The use of national literacy and numeracy tests to create league tables for Australian schools is dividing educators and the nation. Do parents have a “right to know” or are we just laying the boot into already struggling schools?
Here’s what the media and pundits are saying this morning:
The straight stories
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Teachers face pay being docked over tests boycott:
Deputy Prime Minister Julia Gillard has refused to rule out supporting action against teachers if they go through with their threat to boycott the tests, saying industrial action taken outside the enterprise bargaining period is not lawful.
Ms Gillard refused to rule out a bitter industrial fight. “I will do everything I need to do to ensure that this school transparency takes effect,” she said.
The Daily Telegraph
Principal benefit in school league tables:
Some principals believe NAPLAN results should be published so parents can make informed choices.
In the state’s northwest, new Nyngan High School principal Chad Bliss said parents needed access to data about their children’s school.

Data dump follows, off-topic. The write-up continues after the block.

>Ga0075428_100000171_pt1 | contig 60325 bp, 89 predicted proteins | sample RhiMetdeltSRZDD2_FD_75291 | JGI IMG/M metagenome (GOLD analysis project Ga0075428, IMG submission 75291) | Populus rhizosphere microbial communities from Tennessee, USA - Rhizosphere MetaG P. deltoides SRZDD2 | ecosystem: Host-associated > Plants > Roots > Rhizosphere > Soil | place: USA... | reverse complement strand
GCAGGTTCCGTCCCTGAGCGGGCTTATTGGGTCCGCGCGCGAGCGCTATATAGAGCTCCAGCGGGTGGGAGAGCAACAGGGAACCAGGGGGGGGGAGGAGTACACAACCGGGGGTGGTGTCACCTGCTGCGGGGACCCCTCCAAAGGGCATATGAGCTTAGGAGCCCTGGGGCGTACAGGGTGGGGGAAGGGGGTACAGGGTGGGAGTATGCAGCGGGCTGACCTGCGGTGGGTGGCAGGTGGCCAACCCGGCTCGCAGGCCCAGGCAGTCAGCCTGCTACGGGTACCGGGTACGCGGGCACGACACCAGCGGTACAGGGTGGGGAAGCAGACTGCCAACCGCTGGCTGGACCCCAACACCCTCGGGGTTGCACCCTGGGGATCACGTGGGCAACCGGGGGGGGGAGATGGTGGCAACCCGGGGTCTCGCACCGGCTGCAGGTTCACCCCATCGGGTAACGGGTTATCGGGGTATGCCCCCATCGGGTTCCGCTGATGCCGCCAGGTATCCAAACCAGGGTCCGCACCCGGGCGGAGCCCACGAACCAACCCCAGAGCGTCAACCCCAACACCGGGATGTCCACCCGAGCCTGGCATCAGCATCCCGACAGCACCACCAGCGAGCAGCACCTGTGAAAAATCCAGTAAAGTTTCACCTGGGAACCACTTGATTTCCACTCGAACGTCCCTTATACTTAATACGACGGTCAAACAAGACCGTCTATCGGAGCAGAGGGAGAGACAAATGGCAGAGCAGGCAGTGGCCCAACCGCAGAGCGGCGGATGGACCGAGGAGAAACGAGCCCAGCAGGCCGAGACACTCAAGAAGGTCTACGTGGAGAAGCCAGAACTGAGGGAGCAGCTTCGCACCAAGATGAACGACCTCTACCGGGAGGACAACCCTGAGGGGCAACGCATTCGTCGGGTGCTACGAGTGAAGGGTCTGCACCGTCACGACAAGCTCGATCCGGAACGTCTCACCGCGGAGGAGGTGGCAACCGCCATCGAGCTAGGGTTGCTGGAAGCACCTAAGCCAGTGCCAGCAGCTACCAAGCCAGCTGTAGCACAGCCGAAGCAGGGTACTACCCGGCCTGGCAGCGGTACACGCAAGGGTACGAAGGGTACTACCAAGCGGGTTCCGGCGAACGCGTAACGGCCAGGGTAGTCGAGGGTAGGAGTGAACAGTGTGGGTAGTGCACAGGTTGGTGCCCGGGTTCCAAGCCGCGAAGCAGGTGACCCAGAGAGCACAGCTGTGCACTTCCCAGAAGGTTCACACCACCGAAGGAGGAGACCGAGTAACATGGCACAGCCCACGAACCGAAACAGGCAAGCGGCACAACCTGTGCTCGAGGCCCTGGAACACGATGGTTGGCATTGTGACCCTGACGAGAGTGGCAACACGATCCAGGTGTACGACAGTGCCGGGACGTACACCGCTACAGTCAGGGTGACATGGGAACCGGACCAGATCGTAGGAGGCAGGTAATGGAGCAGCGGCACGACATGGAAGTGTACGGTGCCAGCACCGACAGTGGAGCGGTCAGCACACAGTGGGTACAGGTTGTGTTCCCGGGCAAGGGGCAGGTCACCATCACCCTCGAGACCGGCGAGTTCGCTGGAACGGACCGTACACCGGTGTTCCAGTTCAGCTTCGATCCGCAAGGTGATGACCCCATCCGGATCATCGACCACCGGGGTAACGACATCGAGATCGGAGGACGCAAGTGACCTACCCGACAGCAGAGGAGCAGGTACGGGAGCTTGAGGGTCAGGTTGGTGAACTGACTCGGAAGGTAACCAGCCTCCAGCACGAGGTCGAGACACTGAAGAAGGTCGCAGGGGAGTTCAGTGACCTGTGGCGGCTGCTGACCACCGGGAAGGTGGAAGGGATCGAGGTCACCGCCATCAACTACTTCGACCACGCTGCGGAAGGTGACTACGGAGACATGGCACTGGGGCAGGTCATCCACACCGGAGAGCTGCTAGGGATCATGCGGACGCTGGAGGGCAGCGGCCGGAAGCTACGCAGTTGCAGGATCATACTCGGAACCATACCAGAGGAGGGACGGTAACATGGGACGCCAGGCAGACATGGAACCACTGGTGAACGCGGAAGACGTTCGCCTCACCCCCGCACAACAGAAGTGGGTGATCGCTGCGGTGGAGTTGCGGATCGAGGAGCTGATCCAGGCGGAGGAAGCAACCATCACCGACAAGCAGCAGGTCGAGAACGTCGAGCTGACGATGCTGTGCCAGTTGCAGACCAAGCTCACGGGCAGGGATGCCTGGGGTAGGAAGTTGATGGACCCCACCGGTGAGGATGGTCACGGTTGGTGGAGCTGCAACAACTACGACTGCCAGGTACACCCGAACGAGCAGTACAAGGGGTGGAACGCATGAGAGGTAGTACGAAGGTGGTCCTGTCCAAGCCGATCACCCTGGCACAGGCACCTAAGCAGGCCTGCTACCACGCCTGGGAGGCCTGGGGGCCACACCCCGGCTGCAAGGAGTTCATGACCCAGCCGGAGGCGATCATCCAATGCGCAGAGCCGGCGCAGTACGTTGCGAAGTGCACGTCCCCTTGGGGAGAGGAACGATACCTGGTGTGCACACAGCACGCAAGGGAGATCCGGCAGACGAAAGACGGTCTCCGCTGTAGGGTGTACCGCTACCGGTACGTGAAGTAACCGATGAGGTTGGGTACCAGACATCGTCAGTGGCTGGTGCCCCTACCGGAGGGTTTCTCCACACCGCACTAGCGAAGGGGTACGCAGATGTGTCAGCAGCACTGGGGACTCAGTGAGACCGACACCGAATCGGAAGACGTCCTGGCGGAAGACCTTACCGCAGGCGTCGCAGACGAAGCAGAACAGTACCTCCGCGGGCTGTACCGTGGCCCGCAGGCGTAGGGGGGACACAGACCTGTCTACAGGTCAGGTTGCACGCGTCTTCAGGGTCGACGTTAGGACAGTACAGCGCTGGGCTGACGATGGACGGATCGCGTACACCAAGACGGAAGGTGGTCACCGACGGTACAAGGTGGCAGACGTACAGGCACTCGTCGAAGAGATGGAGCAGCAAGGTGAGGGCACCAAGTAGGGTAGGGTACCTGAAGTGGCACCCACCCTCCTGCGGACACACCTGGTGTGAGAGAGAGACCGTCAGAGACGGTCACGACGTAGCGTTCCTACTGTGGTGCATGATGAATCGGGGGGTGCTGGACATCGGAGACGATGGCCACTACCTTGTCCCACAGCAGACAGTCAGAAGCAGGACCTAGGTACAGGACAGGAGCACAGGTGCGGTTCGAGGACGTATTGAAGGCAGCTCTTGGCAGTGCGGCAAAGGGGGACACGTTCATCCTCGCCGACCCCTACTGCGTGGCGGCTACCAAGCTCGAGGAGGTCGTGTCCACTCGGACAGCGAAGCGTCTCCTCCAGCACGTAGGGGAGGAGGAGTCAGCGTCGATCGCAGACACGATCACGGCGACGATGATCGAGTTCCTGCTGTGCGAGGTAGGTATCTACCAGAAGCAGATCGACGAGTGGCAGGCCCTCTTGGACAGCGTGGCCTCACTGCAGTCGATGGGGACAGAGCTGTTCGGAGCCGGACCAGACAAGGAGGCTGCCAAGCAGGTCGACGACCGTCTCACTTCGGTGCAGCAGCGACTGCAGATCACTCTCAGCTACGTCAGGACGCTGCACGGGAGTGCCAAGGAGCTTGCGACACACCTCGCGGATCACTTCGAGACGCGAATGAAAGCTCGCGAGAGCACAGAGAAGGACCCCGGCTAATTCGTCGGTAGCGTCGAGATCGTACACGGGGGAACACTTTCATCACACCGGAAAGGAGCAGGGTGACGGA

Pyne backs principal power:
A Coalition government would make future Commonwealth schools funding conditional on states and territories giving principals greater autonomy, Opposition education spokesman Christopher Pyne said yesterday.
Ban on school testing ‘no solution’:
The principal of Ringwood Secondary College, in Melbourne’s outer eastern suburbs, says the tests, in conjunction with teacher judgment and other internal assessment, have become invaluable in the way the school structures student learning.
Sydney Morning Herald, editorial
A test of schools and governments:
Underperforming schools have slipped under the radar for too long, at their students’ expense. The AEU’s fears about misleading, damaging and demoralising league tables – while legitimate if schools are inappropriately compared – should not distract anyone from the grim reality of failing schools.
Gold Coast Bulletin, editorial
Naplan: it’s not all about teachers:
Naplan is a way for Queensland parents to objectively assess their children’s progress against students in other schools, which — whether teachers like it or not — is the only way they can judge how teachers are teaching their child. Teachers are terrified of this development, wrongly we believe.